2. Leadership -Stephen Elop, in my opinion, has demonstrated enough decision making and execution capacity in his attempts to turn around Nokia. Nokia has shortened product cycles and made progress in areas where they previously barely competed. Under his purview Nokia made the strategic decision to dump the Symbian OS and adopt Windows. The jury is still out on how successful Elop was at Nokia but it is fair to assume that he must feel a sense of responsibility to make sure the devices portion he brought along to Microsoft succeeds. He is be the only candidate in the pool of potential CEO's for Microsoft with intimate knowledge of both companies even though that only makes him intimately knowledgeable of what we can all agree is a tenuous phase in the history of Microsoft and Nokia. He is neither new nor unbiased and may not bring with him the cache to convince the market, current employees and business partners that he can turn around the giant ship. If he does not become CEO and stays with the devices portion of the business, he immediately becomes too important for the new CEO to effectively manage. In the latter role he will effectively wield too much power and more likely be disinclined to acquiesce to strategic changes that are different from the path he was steering Nokia towards. I am not going to beat this point to death since there is a strong need for whoever becomes the new CEO to start off by eliminating all dissenting voices and make sure that the remaining leaders appreciate the urgency of sticking to a new vision for the company. The need to eliminate egos, align business to customers and all the other shenanigans of the old Microsoft makes it necessary to split Microsoft up so that separate business units are allowed to experiment and to be innovative. The challenge will be to make sure that the business units don't compete against each other in a quest for survival of the fittest.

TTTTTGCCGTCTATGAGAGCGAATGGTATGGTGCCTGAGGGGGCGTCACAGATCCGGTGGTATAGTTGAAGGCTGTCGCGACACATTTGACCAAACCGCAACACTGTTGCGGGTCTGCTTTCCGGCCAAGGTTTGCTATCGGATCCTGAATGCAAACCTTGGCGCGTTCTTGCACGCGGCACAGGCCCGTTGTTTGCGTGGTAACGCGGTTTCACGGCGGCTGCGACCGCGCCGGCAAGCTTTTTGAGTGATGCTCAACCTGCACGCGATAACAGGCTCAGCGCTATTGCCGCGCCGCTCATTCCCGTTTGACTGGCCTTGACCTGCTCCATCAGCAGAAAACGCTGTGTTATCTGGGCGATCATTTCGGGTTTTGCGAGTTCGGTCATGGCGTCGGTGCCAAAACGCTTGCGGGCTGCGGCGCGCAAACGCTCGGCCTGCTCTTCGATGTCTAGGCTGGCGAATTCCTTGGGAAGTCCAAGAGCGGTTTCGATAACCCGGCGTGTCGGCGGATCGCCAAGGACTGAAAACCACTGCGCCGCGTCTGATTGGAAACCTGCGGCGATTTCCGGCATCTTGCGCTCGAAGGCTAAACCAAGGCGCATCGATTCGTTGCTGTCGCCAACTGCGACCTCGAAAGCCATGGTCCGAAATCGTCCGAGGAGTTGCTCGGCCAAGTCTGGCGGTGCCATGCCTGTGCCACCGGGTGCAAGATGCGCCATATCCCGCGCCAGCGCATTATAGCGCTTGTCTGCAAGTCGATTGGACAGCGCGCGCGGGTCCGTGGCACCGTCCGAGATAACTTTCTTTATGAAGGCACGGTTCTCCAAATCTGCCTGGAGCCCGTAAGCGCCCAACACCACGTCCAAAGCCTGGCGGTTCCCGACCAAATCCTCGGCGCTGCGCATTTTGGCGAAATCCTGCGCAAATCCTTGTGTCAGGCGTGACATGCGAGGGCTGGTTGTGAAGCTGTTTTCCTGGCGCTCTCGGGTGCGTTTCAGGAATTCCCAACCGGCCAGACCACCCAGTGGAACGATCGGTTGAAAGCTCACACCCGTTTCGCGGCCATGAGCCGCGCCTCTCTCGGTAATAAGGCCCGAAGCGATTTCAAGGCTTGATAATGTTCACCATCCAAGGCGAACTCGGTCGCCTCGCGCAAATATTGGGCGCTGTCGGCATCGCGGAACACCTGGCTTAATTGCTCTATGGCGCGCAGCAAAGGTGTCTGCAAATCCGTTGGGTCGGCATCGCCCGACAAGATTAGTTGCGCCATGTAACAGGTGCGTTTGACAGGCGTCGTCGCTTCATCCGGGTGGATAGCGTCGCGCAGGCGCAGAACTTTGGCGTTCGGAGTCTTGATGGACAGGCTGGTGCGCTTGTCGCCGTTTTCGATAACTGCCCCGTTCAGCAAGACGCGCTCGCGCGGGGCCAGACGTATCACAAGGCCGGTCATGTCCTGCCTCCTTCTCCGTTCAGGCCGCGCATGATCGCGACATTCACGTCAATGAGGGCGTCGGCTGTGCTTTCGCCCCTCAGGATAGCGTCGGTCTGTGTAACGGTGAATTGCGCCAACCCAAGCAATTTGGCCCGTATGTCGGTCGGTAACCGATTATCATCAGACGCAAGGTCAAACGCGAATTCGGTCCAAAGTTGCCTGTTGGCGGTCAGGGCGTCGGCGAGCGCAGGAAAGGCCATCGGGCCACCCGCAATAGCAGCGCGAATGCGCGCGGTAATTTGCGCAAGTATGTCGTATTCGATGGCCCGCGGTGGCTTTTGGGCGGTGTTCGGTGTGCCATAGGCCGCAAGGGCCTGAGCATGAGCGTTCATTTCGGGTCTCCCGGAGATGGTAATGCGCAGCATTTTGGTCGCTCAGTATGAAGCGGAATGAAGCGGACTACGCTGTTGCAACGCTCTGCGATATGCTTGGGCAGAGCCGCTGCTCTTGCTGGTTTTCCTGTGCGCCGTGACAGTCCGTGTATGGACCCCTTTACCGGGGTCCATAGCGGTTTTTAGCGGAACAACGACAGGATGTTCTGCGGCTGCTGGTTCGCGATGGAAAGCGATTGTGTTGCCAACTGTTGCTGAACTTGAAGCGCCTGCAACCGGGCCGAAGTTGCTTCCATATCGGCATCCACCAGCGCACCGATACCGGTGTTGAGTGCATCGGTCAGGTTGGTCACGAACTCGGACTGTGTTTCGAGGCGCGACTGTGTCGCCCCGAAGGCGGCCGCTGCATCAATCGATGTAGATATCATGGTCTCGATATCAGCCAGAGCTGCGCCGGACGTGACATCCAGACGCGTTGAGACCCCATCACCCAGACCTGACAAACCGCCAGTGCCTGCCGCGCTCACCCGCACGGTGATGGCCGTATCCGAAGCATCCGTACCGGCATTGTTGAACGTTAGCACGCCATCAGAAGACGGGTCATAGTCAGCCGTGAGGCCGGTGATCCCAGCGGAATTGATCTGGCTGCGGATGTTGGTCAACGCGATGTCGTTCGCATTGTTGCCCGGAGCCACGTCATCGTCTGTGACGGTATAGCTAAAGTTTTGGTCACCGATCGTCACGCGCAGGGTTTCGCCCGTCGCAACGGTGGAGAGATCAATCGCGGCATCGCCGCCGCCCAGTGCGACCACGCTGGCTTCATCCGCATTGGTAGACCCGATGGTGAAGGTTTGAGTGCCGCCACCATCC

3. Innovations for the Customer - Microsoft and Nokia have very valuable technological assets and grew from innovation. They, at certain points in their history, became dominant technology companies by challenging established norms. They both missed critical junctures of change within their respective sectors and their marriage is an attempt to unite their capabilities and catch up. They are a situation where they need to do less in terms of capability and more in identifying customers actually need to gain some traction in the market place. They will have to ensure that they measure R&D efforts in conversion to actual products rather than patents logged and dollars spent. The Windows phones OS and Nokia phones have been generally well reviewed even though not as well received in the market place. They have gained market share, with smartphones, in a space that increasingly looks like it is near saturation. They have to aggressively explore the next frontier in devices which may end up being something very simplistic that only complements the slow but steady transition to cloud based services and connectivity. They need to develop a continuum between the many services - Windows, Xbox, Windows Azure, Office 365, SQL Server etc. - without making each device become everything to everybody. This approach of doing too much is evident in the Xbox 360 which seems to offer too much to everyone as opposed to different tiers that address how different sets of customers chose to use the device. If the Xbox team, for example, was more aligned with Xbox customers than with both customers and the other divisions of Microsoft they might have better understood how to leverage other competencies to extract more revenue from the sale of each device.